Beleaguered For-profit EDMC Still Seeking Financial Way Out - Higher Education
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Beleaguered For-profit EDMC Still Seeking Financial Way Out

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by Catherine Morris


Earlier this month, a regional accrediting agency blocked the Education Management Corp.’s plan to sell the Art Institute of Philadelphia and the Art Institute of Pittsburgh to a Los-Angeles nonprofit.

In March, EDMC announced plans to sell 31 Art Institute schools, along with the South University and Argosy University educational systems to the Dream Center, a nonprofit religious organization associated with the Pentecostal Church. The move would convert EDMC systems from for-profit to nonprofit status.

To date, the Dream Center’s efforts have centered on alleviating the societal ills associated with homelessness, hunger and poverty, according to its website. The Dream Center does not have a history of managing institutions of higher education, although it does run a private Christian high school.

Before being finalized, the sale must be approved by multiple regional and national accreditors. In its June 22 meeting, Middle States Commission on Higher Education (MSCHE), which accredits the Art Institutes’ locations in Philadelphia and Pittsburgh, rejected the proposed change “because of insufficient information and evidence conducive to Commission review.”  The institutions can resubmit their request to the commission once they provide additional materials.

MSCHE also recently placed the Art Institute of Philadelphia on warning status after the institution underwent its decennial self-study and site visit. The Pittsburgh location, which is not on warning, is on a different schedule and as a result has not undergone a similar review at this time.

The Dream Center and EDMC did not respond to requests for comment.

EDMC saw the same rapid rise and fall in enrollments that many other for-profits experienced in the wake of the recession. At its peak, the organization enrolled 157,000 students across its systems. Capitalizing on surging student enrollments, for-profits were able to charge hefty tuitions. Yet many were criticized for leaving graduates with heavy debt burdens and degrees that were at times not recognized by employers.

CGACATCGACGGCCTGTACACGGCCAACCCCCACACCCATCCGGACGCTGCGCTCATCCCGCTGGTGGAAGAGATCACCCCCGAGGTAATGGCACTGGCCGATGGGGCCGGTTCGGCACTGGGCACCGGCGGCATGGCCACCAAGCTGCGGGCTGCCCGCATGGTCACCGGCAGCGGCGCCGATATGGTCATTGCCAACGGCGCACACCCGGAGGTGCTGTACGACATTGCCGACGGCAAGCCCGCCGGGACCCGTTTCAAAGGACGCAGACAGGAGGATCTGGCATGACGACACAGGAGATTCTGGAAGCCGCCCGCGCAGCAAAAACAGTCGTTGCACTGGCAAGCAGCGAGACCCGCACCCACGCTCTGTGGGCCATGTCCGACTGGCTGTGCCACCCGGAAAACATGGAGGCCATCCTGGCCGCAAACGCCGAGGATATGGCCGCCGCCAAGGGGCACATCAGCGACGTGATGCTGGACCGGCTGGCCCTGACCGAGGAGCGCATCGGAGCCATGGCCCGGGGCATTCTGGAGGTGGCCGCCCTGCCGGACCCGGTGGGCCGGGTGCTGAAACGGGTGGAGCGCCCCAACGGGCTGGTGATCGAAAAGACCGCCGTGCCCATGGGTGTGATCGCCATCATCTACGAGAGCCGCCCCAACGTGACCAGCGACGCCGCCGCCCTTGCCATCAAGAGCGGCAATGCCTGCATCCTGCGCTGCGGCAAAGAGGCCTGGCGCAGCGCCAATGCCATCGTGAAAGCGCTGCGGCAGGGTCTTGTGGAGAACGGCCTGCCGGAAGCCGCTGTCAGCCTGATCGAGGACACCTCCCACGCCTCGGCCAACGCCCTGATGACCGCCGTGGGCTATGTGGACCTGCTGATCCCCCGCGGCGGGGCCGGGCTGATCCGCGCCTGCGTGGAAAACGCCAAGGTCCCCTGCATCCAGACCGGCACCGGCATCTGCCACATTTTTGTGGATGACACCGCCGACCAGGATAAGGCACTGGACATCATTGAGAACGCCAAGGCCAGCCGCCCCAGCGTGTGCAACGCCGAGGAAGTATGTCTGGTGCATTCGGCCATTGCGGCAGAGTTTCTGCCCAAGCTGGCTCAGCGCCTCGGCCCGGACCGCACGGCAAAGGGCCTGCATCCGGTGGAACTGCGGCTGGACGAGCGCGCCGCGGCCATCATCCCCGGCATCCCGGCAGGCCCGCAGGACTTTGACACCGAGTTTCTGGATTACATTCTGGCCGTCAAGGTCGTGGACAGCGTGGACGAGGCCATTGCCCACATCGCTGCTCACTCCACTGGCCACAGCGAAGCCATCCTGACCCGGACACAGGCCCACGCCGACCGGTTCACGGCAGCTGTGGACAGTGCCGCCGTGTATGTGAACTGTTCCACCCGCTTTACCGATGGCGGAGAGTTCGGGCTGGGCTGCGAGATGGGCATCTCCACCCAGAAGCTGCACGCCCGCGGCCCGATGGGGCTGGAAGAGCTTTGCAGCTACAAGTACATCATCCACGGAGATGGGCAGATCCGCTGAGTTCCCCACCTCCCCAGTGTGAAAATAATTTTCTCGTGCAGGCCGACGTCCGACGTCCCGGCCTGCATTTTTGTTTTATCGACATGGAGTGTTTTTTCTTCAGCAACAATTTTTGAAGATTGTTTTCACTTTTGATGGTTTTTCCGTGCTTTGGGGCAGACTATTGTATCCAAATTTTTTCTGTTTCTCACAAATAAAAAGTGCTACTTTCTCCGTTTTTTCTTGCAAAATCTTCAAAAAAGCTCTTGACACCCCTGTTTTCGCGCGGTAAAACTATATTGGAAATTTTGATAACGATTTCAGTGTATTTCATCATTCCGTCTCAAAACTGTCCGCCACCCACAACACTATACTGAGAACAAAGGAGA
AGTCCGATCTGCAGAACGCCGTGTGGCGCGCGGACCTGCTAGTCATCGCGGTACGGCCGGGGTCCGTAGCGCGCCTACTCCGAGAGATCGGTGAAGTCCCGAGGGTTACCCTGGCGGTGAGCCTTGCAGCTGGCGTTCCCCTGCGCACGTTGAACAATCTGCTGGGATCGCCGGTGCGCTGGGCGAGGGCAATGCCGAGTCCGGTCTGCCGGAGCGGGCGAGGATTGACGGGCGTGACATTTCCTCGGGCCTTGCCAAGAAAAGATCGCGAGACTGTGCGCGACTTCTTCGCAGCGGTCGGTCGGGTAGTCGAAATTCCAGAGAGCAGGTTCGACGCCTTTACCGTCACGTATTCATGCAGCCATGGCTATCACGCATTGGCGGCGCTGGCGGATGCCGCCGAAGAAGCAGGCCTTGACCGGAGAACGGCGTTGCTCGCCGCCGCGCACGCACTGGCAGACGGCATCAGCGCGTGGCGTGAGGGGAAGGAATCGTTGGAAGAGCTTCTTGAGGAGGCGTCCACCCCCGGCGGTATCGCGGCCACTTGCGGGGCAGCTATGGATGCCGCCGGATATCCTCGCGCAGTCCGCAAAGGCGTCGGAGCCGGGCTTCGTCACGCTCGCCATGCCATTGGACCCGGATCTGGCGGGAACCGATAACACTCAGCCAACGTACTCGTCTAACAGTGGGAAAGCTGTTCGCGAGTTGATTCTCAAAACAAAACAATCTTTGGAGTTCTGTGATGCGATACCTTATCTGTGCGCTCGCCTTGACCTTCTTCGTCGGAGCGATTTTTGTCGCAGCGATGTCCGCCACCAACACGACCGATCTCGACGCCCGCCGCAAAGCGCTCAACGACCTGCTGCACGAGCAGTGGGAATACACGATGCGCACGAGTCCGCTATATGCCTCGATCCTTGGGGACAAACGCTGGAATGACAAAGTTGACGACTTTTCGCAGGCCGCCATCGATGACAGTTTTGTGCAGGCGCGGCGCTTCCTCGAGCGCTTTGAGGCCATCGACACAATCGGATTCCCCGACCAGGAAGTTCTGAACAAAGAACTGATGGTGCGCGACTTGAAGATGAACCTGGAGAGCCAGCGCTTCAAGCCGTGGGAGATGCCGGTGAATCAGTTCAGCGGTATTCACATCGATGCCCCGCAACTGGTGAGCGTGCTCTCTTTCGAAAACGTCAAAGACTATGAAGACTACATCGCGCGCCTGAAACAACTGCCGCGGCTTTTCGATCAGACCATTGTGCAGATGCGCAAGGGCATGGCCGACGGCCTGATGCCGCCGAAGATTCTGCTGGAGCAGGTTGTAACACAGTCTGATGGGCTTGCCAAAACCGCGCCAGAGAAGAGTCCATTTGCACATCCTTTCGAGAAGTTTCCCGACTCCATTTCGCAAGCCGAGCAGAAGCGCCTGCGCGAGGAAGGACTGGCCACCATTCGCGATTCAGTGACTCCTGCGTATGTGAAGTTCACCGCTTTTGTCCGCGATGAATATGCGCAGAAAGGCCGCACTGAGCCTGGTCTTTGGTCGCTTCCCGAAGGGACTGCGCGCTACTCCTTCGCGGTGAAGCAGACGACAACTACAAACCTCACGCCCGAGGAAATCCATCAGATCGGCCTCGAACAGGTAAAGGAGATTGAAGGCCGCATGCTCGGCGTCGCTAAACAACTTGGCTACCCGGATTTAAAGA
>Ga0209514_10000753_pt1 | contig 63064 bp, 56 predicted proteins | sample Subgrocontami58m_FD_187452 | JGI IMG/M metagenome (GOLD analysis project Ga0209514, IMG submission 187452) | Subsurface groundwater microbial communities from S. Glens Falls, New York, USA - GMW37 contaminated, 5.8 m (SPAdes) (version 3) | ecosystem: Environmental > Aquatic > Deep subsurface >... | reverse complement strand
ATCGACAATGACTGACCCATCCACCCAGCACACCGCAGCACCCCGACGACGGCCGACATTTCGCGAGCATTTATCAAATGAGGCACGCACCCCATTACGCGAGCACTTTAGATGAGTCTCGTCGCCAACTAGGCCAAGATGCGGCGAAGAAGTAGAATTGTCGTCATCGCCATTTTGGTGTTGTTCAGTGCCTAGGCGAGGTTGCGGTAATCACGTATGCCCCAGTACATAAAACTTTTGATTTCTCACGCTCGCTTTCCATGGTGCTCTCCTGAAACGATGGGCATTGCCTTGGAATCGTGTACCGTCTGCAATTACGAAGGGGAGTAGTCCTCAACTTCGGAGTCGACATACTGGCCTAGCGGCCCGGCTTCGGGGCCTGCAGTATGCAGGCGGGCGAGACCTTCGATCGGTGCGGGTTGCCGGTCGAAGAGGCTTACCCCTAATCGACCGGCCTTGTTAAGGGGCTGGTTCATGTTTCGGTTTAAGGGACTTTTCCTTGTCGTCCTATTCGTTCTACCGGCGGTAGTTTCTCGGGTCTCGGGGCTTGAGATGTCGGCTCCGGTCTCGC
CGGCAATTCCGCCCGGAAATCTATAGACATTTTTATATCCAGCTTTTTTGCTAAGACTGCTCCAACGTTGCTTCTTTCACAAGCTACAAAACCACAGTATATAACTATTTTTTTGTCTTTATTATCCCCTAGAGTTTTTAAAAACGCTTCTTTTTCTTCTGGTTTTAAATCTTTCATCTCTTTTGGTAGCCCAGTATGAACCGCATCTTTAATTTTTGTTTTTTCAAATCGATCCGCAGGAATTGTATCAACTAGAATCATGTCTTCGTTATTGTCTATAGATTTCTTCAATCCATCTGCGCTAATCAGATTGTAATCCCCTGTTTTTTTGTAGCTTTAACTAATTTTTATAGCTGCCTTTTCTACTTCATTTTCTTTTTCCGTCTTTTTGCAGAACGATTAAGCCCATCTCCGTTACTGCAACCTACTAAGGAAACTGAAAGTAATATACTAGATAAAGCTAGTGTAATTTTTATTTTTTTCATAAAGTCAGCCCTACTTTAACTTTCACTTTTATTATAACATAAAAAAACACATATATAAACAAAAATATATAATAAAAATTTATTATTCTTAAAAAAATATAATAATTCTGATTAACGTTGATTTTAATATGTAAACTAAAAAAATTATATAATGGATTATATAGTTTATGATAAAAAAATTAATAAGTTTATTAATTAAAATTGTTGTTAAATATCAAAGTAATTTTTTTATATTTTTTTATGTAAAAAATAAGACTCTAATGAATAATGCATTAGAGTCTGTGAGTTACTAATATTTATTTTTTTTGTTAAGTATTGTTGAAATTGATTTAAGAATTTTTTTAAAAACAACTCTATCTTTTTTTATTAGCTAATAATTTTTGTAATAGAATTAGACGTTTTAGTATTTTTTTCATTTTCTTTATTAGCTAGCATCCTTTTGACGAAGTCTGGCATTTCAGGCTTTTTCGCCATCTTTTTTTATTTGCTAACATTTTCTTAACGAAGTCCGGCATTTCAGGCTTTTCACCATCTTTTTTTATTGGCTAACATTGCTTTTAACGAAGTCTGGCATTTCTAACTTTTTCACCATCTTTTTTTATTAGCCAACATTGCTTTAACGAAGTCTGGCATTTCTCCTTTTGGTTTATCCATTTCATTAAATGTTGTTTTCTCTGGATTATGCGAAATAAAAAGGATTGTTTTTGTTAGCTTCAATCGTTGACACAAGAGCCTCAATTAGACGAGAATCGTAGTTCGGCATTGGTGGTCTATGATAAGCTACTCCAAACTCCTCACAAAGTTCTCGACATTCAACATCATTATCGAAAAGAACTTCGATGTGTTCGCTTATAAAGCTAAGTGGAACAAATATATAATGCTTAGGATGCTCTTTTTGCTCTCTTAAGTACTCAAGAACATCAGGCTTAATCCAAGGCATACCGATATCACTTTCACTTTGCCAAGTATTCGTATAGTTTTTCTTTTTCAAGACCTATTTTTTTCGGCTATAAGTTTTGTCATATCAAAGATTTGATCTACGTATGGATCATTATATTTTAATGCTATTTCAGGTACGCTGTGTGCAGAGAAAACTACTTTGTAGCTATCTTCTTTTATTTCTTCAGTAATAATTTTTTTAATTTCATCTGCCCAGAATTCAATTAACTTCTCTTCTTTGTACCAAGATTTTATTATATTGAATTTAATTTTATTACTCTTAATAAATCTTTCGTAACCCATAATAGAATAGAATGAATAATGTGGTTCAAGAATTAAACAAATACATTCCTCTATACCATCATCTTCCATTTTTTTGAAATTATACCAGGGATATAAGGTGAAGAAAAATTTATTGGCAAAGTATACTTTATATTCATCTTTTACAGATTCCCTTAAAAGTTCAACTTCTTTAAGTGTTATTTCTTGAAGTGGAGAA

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When the Department of Education sanctioned the for-profit Corinthian Colleges in 2014, cutting off its access to federal dollars, the system quickly collapsed. Another for-profit system, ITT Tech, underwent a similar demise in fall 2016.

While EDMC so far has succeeded in evading a total closure, its reputation was besmirched by a years-long lawsuit revolving around $11 billion in student loans to EDMC schools between 2003 and 2011. The case was originally brought about in 2011 by the U.S. Justice Department and four attorneys generals in response to allegations of questionable student recruiting practices.

When the case was settled in 2015, EDMC agreed to forgive $102.8 million in outstanding loan debt that applied to 80,000 former students, amounting to less than $1,300 per person on average. The repayments only applied to loans distributed by EDMC, not from federal or other private loan services which accounted for the vast majority of loans and aid distributed to students. EDMC settled with the federal government for an additional $95.5 million.

As an element of the deal, EDMC did not have to admit wrongdoing. Like many of its for-profit peers, EDMC was accused of making inflated claims about career outcomes to prospective students and compensating employees based on the number of students they enrolled.